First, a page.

Blaise Pascal was born on June 19, 1623, in Clermont-Ferrand, France. He was a French mathematician, physicist and religious philosopher who came up with Pascal’s principle of pressure which became the foundation for the modern theory of probabilities.

Between 1642 and 1644, Pascal conceived and constructed a calculating device, the Pascaline, in order to help with his father's tax calculations. In many ways it could be considered the first digital calculator.

In the 1650s, Pascal was trying to create a perpetual motion machine. In the process, he stumbled upon and accidentally invented, in 1655, Pascal's roulette machine. He derived its name from the French word for "little wheel."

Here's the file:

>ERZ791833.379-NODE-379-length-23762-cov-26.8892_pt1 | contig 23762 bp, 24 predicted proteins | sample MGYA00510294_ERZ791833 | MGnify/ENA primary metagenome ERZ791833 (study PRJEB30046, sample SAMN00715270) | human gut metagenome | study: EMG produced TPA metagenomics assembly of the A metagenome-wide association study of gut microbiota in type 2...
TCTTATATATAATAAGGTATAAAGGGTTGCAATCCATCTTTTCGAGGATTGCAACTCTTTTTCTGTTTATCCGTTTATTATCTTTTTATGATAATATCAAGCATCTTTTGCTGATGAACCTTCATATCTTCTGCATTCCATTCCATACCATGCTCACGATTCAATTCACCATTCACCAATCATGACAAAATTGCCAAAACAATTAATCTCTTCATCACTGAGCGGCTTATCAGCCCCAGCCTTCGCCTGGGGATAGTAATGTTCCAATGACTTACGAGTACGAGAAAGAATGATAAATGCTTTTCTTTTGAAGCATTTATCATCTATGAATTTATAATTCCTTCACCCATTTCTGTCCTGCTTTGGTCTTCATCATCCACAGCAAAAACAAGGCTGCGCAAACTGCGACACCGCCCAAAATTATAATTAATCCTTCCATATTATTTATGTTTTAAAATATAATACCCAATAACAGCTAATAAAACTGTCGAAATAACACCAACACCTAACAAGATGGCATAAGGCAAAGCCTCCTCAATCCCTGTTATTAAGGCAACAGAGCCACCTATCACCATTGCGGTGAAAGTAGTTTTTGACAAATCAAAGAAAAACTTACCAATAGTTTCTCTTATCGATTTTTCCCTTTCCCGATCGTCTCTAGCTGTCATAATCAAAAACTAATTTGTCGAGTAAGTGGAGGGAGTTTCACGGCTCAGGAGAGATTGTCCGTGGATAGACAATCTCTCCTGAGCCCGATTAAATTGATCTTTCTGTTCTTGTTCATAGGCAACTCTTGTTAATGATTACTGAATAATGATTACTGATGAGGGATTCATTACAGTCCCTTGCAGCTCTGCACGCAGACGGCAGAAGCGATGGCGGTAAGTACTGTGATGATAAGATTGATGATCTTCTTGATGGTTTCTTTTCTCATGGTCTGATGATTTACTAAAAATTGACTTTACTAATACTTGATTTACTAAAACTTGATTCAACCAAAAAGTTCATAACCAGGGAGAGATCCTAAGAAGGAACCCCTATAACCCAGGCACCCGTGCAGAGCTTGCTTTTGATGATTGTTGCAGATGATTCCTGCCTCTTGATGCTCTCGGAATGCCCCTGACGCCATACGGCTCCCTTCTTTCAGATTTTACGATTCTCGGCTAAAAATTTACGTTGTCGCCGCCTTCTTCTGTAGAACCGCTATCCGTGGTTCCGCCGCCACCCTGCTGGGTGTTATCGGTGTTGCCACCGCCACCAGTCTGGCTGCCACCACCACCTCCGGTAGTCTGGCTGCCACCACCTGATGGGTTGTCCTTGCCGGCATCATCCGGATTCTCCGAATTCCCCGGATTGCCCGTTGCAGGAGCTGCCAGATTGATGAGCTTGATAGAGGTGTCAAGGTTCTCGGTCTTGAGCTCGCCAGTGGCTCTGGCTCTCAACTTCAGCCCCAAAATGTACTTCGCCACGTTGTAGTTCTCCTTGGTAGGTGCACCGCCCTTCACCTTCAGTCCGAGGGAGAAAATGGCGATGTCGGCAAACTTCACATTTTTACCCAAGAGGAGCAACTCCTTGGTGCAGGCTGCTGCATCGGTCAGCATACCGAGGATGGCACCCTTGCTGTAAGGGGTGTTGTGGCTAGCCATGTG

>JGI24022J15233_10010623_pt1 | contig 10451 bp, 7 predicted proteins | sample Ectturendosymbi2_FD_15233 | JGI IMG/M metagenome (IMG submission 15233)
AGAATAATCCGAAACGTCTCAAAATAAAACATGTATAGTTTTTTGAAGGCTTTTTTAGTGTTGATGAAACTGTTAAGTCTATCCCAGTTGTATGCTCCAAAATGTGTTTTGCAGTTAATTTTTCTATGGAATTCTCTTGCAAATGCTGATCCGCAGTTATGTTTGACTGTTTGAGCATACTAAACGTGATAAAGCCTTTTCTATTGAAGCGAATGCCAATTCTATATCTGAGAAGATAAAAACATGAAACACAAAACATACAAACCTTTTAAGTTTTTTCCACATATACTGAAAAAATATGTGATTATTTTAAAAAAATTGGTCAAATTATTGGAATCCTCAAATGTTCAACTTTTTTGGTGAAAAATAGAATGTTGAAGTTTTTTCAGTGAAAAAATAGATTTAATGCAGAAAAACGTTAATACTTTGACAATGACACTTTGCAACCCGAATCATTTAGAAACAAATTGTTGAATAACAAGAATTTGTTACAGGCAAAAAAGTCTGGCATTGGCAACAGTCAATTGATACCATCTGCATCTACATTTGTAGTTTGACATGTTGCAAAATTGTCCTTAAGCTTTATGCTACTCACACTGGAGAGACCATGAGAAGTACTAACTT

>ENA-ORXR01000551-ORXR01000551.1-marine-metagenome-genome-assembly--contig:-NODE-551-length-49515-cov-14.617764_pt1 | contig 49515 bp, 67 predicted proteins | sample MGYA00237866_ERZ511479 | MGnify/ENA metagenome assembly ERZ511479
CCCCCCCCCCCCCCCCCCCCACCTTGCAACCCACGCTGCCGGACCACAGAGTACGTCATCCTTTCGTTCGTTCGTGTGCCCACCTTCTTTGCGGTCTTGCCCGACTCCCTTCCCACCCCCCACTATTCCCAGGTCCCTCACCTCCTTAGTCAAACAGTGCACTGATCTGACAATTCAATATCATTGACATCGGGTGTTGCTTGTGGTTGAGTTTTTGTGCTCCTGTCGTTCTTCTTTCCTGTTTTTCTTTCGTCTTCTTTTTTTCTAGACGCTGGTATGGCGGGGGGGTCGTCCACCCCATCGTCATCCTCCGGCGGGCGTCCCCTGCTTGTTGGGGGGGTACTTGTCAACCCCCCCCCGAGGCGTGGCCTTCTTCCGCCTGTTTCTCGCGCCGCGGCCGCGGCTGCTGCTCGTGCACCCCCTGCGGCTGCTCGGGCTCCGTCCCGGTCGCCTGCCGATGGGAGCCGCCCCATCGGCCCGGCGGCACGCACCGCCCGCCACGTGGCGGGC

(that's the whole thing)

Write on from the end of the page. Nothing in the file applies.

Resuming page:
After the roulette machine Pascal began corresponding with mathematician Pierre de Fermat. In discussing gambling, with Fermat, he found that there is a fixed likelihood of a particular outcome when it comes to the roll of the dice. This discovery was the basis of the mathematical theory of probability.

In the late 1960s, Swiss computer scientist Nicklaus Wirth invented a computer language and named it after Pascal. Wirth did this to commemorate Pascal for inventing the Pascaline, one of the earliest forms of the modern computer.

More Info: